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1988 Jaguar XJS : Classic Cars

The Jaguar XJ-S (later the Jaguar XJS) was a luxury grand tourer produced by the British manufacturer Jaguar from 1975 to 1996. The XJ-S replaced the E-Type (or XK-E) in September 1975, and was based on the XJ saloon. It had been developed as the XK-F, though it was very different in character from its predecessor. Although it never had quite the same sporting image, the XJ-S was a competent grand tourer, and more aerodynamic than the E-Type.[3] The last XJS was produced on 4 April 1996, by then 115,413 had been produced during a 21-year production life. The model was replaced by the XK8.

From July 1981, the XJ-S became the XJS-HE received the new High-Efficiency engine for much better economy which included the Fire Ball combustion chamber designed by Swiss Engineer Michael May, as a by-product, power was increased to 220 kW (295 hp) or 196 kW (263 hp) in North America.[9] At the same time, the XJS-HE received changes to its exterior and interior (Body coloured trunk plinth in place of the standard previous black, new five-spoke alloy wheels, chrome inserts on the upper part of the bumpers, Burled Elm wood inserts on dashboard and door cappings). In 1982, the new V12 XJS-HE won first and second at the RAC Tourist Trophy race at Silverstone.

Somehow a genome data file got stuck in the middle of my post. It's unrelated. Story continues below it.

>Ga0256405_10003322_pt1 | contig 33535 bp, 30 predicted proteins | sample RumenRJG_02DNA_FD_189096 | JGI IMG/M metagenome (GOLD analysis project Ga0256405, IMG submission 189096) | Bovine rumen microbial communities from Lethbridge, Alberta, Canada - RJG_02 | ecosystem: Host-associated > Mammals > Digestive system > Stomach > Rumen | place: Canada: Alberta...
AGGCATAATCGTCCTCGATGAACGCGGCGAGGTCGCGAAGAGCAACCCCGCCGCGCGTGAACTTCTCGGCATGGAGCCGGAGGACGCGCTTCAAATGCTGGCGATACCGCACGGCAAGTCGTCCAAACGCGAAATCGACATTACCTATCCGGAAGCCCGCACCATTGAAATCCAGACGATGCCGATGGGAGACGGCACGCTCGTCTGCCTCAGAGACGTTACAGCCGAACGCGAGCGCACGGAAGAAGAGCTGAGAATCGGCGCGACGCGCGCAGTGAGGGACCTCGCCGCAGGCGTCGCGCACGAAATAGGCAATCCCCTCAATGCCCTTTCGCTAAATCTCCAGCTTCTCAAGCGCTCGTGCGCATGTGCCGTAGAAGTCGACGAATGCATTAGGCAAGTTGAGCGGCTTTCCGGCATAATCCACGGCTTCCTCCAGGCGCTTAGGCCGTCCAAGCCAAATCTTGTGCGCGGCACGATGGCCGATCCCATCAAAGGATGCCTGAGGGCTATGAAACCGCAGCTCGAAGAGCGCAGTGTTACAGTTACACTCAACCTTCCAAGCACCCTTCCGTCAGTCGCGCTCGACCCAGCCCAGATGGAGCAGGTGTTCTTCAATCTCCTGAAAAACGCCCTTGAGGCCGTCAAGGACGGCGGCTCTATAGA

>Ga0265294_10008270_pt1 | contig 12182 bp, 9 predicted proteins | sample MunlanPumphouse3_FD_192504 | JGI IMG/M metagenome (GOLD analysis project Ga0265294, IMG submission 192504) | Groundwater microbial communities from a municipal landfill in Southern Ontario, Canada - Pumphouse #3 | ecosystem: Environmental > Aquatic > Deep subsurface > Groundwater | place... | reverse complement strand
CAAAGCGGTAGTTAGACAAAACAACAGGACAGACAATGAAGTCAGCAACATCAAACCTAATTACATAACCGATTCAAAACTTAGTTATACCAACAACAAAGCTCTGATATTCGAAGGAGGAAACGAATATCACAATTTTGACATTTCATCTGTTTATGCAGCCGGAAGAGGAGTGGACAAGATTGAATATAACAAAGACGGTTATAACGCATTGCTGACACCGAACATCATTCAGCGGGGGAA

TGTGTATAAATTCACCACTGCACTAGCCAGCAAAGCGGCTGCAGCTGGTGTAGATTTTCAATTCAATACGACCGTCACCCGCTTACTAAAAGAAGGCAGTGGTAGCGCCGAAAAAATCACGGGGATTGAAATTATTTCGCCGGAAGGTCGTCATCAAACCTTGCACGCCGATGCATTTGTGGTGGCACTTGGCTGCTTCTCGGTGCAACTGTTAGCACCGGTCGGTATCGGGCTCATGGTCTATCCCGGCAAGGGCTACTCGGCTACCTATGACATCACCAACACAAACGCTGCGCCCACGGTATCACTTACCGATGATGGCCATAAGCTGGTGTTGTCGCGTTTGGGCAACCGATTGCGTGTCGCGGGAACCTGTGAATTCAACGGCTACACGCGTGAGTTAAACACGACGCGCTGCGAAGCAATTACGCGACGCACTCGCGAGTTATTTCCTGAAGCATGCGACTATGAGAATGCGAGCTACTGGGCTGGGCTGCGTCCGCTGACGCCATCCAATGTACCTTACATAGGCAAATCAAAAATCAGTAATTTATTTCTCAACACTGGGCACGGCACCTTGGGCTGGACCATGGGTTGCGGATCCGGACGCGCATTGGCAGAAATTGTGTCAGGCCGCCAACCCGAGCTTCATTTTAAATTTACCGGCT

In 1983, a new 3.6-litre engine débuted - the Jaguar AJ6 straight-six (I6) engine - as well as a new cabriolet version, the XJ-SC. In the XJ-SC, the coupé's rather small rear seats were eliminated making it only a 2-seat car. The XJ-SC was not a full convertible but had a non-removable centre targa-type structure and fixed cant rails above the doors. The rear quarter windows remained as well. The six-cylinder cars can be identified by a slightly raised "power bulge" — the longitudinal centre section of the bonnet.

Between 1983 and 1987 the six-cylinder-engined cars were only available with a five-speed manual transmission (Getrag 265), with a four-speed automatic (ZF 4HP22) offered from 1987 onwards (along with improved fuel injection as used on the XJ40). The earlier, manual models were not imported by Jaguar into the United States, which had to wait until the facelift manual 4-litre XJS coupé and convertible were available.

A V12 XJ-SC emerged in 1985.

The two-seat XJ-SC targa-type model, never a great success in the market place, was replaced with a two-seat full convertible in 1988 which proved to be a great hit.

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Sources : 1988 Jaguar XJS Photo | 1988 Jaguar XJS Article

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